The exhibition will feature four works previously presented in her 2016 show Utsutsushi Utsushi at the Seattle Art Museum and a new work, Shinju Trail, created for this show. Clue to Utsushi is the fourth exhibition of Tabaimo’s work at James Cohan.
Tabaimo creates complex video works and spatial interventions that observe and incisively critique contemporary Japanese society. Her works are aesthetic feats, but a distinctly sinister ambience lurks under the technical polish of her videos. By conjuring this ominous mood, Tabaimo captures the tension between appearance and reality, revealing the imperfection of human perception. Clue to Utsushi further examines the idiosyncrasies of perception through the uniquely Japanese idea of utsushi – an artistic concept that has its origins in the pre-modern era.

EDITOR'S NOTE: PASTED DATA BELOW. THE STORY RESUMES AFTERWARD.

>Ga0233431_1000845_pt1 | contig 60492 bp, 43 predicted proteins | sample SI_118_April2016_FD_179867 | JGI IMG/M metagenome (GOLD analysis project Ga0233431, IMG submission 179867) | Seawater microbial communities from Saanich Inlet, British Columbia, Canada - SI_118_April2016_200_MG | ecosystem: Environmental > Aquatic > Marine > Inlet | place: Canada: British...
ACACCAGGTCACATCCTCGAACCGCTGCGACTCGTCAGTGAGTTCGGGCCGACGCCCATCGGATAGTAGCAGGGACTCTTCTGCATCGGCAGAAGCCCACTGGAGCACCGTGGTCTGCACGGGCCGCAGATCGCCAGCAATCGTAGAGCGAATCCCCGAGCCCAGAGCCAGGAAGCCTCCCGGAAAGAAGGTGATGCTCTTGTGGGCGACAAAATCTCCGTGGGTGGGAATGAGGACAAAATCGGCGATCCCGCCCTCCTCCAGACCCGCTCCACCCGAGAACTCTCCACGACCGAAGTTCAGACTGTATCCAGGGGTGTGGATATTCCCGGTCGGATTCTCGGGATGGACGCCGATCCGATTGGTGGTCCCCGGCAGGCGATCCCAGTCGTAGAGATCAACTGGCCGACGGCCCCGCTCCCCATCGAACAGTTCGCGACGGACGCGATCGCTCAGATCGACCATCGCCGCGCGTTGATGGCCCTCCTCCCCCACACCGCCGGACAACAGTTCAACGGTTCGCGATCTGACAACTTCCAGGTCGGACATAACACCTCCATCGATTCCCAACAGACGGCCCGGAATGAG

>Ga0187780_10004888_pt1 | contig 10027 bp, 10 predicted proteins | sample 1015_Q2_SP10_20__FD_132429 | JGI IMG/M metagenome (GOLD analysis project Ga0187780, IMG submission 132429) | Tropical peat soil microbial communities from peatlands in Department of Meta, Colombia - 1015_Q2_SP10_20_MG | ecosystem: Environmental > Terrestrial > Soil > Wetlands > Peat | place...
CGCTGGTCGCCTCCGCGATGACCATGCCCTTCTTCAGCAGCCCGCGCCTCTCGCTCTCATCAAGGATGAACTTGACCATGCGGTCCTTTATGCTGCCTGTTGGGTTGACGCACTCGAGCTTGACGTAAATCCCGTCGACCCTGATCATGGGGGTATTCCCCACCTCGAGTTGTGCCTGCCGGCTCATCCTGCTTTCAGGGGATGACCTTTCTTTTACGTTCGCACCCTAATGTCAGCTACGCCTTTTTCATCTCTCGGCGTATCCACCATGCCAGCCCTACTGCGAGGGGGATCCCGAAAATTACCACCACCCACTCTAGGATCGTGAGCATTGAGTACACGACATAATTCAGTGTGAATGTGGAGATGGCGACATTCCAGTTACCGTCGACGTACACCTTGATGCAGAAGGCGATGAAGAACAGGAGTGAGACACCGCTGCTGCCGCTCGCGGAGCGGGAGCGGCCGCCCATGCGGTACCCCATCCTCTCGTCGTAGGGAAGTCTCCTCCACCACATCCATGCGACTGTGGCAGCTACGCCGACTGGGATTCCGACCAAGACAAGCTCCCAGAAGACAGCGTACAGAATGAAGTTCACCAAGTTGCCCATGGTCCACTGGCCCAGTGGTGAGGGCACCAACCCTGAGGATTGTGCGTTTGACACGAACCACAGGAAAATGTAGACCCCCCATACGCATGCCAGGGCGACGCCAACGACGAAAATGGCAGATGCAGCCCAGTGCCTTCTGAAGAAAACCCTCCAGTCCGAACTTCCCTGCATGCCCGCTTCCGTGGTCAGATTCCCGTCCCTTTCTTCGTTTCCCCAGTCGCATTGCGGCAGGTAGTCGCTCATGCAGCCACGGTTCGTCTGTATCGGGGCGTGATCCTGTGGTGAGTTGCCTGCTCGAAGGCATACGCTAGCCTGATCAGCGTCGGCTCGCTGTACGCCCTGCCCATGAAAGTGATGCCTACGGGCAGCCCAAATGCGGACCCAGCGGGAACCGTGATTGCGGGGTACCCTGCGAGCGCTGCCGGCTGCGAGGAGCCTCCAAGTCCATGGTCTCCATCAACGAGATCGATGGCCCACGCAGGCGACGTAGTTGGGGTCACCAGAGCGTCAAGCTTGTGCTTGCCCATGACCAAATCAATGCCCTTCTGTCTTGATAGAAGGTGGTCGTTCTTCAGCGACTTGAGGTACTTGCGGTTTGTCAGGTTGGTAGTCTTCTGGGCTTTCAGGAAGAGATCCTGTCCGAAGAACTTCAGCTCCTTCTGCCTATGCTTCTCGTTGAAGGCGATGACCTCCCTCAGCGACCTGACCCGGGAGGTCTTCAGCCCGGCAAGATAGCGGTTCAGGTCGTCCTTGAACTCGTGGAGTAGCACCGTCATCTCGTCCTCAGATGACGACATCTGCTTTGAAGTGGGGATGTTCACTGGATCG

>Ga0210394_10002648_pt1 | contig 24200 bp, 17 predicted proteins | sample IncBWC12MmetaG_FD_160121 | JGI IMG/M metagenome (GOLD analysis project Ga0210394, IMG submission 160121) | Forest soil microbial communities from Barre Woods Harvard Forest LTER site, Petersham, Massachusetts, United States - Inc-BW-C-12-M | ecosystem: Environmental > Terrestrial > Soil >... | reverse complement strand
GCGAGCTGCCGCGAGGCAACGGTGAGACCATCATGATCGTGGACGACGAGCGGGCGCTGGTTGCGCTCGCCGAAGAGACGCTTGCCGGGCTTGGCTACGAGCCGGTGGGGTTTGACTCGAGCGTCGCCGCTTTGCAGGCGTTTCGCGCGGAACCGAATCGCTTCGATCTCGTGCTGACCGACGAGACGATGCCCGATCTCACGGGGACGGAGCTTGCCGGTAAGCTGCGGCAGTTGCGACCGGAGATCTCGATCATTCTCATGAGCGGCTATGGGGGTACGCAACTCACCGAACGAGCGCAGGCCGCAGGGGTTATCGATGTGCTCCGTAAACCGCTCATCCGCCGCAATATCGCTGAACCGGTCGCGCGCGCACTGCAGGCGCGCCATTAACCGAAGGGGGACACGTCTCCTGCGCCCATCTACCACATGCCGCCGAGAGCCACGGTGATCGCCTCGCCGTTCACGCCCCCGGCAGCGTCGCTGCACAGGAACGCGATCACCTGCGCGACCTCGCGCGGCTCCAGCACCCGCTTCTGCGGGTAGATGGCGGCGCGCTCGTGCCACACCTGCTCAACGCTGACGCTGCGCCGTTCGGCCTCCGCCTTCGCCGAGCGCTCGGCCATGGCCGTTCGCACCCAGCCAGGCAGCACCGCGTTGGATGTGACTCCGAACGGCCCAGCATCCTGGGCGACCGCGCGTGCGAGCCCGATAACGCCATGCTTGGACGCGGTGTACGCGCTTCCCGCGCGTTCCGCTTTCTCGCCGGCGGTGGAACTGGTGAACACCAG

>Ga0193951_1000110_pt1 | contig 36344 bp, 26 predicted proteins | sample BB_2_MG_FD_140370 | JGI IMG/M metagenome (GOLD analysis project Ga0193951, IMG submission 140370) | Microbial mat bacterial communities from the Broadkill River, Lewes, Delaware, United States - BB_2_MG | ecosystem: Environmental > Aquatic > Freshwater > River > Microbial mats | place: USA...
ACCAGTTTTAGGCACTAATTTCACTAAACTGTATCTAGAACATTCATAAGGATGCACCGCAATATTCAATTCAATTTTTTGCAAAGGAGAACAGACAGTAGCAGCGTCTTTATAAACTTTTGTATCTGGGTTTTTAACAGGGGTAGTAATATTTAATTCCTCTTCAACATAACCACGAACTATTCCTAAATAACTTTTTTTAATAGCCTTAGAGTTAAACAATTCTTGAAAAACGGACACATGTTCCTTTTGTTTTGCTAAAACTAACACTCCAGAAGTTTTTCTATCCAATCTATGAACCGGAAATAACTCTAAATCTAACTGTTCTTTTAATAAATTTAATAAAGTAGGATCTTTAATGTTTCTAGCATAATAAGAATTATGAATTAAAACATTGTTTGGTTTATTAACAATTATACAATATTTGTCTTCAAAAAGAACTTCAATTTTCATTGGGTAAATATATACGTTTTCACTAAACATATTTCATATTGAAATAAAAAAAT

The nearest English translation of utsushi is “copy” or “reproduction” but utsushi surpasses either. True utsushi simultaneously captures the essentialness and spirit of an existing work but avoids exact reproduction. Utsushi insists on its own originality but acquires a deeper significance through proximity to an archetype. This expectation allows a new generation of artists to manifest their own creativity while learning from past masters. Initially skeptical of utsushi as an aesthetic practice, Tabaimo has come to regard it as an important binding agent, connecting artists and their ideas across long spans of time. She also employs utsushi to probe discourses of originality/authenticity and viewer discernment.